We can’t avoid stressful situations, but we have the power to choose how we deal with that stress. Sometimes our coping mechanisms actually create more stress for us.

I created this quiz to help you discover your personal inclinations when it comes to dealing with stress. It’s only by identifying your current coping style that you’ll gain the awareness necessary to adopt healthier coping mechanisms. For each question, please choose the answer (a, b, c, d, or e) that best describes you:

1. When I have a disagreement with my romantic partner, I often:

a. Argue until my partner relents and agrees with my point of view.
b. Leave in the middle of the argument.
c. Don’t hear or understand most of what my partner is saying.
d. Agree with whatever he/she says, in order to keep the peace.
e. Discuss the issue in an adultlike way until we reach a solution that’s good for both of us.

2. If I experience a disappointment such as not reaching a goal, I frequently:

a. Wonder who’s to blame.
b. Second-guess the decisions I’ve made, worrying I’ve made the wrong ones.
c. Try not to think about it.
d. Question my worthiness to be happy or successful.
e. Face my feelings of disappointment, and then figure out a better way to approach the goal.

3. When a friend is upset, I usually:

a. Lecture her about being overly dramatic.
b. Feel stressed because I don’t know how to help.
c. Avoid her phone calls and emails, so I don’t have to deal with the drama.
d. Spend hours counseling her to help her feel better.
e. Feel compassion for her situation, help as I am guided, and know that struggles are a part of life that can help us to grow.

4. When faced with an unexpected financial bill, my usual reaction is to:

a. Try to argue my way out of the bill, to lower or eliminate the expense.
b. Worry so much that I lose sleep over it.
c. Stash the bill in a drawer, and hope it goes away.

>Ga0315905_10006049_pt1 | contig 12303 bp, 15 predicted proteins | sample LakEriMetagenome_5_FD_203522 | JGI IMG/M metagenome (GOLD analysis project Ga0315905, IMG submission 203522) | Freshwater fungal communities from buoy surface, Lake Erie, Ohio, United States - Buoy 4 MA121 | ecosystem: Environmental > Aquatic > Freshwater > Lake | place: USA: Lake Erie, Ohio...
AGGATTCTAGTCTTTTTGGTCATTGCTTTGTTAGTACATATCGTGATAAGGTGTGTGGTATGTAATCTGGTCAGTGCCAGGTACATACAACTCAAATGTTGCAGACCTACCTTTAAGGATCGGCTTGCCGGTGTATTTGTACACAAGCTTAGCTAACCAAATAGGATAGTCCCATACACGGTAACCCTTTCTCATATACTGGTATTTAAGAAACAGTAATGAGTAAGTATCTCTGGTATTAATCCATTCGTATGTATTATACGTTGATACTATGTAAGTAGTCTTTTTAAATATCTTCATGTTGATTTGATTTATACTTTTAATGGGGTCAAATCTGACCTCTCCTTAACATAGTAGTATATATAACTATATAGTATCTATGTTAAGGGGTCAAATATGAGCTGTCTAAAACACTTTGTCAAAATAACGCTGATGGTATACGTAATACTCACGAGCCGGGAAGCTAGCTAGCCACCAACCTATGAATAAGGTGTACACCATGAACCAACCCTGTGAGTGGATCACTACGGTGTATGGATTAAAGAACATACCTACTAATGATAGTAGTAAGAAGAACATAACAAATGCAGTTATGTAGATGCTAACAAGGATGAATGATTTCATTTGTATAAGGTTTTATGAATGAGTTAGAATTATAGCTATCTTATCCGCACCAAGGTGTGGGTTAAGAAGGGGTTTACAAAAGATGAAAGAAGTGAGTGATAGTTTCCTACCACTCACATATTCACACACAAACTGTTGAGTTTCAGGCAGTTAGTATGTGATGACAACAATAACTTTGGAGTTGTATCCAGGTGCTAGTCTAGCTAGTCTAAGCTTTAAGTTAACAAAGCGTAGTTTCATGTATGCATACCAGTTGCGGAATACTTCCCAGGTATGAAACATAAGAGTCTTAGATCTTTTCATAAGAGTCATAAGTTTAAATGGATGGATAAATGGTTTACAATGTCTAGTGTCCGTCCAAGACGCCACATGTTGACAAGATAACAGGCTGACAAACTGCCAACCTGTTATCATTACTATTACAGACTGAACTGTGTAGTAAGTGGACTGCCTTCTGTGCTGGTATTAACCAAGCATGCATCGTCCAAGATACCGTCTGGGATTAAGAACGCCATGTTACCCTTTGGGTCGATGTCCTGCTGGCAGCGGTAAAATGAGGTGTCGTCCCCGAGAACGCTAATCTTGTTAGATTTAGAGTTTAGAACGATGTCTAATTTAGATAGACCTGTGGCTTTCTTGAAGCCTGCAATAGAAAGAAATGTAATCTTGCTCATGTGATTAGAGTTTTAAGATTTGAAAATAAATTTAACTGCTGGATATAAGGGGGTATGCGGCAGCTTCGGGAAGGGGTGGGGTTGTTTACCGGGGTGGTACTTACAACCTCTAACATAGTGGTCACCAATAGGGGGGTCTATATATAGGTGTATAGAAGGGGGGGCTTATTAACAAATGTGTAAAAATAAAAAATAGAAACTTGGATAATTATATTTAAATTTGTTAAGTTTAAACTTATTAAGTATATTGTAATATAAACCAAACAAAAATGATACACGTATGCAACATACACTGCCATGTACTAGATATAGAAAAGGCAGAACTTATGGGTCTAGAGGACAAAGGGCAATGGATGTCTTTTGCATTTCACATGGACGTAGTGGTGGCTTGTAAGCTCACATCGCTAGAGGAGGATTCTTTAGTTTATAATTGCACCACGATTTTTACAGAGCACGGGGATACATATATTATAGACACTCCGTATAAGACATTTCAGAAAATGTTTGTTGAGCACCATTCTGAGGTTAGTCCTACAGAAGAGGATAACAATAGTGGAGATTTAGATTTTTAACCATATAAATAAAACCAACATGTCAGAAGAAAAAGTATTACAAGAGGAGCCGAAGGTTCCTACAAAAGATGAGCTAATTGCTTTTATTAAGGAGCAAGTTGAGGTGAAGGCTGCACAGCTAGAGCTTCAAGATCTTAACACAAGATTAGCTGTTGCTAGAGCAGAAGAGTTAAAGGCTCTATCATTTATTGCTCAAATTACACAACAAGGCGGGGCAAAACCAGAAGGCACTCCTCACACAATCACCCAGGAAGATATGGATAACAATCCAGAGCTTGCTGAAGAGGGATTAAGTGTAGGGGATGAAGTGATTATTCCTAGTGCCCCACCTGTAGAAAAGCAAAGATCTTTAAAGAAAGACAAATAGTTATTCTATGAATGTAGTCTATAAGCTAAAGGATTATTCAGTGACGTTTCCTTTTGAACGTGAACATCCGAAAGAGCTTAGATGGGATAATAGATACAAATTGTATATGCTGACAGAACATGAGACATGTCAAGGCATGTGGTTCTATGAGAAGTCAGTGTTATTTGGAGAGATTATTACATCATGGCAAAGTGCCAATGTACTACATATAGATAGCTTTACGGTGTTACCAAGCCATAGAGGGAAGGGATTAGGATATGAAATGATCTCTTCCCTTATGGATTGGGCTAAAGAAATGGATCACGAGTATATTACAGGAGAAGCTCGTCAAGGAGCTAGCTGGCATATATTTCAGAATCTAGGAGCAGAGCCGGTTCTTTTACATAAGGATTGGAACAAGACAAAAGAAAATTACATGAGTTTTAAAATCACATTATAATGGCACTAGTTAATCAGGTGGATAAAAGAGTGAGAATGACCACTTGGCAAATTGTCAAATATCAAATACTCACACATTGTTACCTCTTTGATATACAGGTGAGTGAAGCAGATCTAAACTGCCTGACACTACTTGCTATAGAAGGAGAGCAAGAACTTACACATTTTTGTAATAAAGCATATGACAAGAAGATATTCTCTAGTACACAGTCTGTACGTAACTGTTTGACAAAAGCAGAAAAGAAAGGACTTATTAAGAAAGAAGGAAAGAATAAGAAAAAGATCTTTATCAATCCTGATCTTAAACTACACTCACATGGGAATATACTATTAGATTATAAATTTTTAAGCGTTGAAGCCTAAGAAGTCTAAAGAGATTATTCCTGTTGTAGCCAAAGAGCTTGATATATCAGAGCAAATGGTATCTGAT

d. Regret squandering my money on frivolous gifts for myself and others instead of saving money for the unexpected.
e. Determine whether or not the bill makes sense, and if it does, pay it with the emergency money I have stashed away.

5. If my romantic partner is angry, I usually:

a. Feel angry that he/she is ruining my bliss.
b. Wonder whether I chose the right partner in the first place.
c. Get really quiet and withdrawn, so the anger won’t be directed toward me.
d. Feel guilty, like it’s my fault that he/she is angry.
e. Have compassion for his/her anger, take responsibility for my own actions, and refuse to take on his/her anger for myself.

6. When I have an important work deadline, I tend to react by:

a. Feeling angry and upset that my boss gave me this project.
b. Thinking that I really want to quit my job.
c. Feeling stuck, like I can’t concentrate and can’t work on the project.
d. Doing whatever I can to please my boss, so he/she won’t be upset with me.
e. Planning ahead so that I efficiently complete the project on time.

7. When making a decision, I usually:

a. Impulsively decide with no information other than my gut feelings.
b. Have great difficulty in deciding.
c. Put off making the decision for as long as possible.
d. Allow others to persuade me.
e. Research and weigh my different options, and consider this information along with my feelings and the feelings of others involved.

8. In competitive situations, I consider myself:

a. Highly competitive, and willing to do whatever it takes to win
b. Someone who dislikes competition so much I won’t even participate in a competitive sport or situation.
c. So unable and unqualified to compete that I don’t even try because I assume I’d be unsuccessful.
d. Someone who is too nice to try to beat another person, so I end up allowing others to win.
e. Someone who can fairly win a competition based upon my talents and skills.

9. I find the holiday season to be:

a. Annoying and filled with family friction.
b. Something I wish I could skip and never have to deal with again.
c. A time when I drink too much and overeat.
d. All about everyone else’s needs, and not about mine.
e. An opportunity for me to put my stress-management tools into action.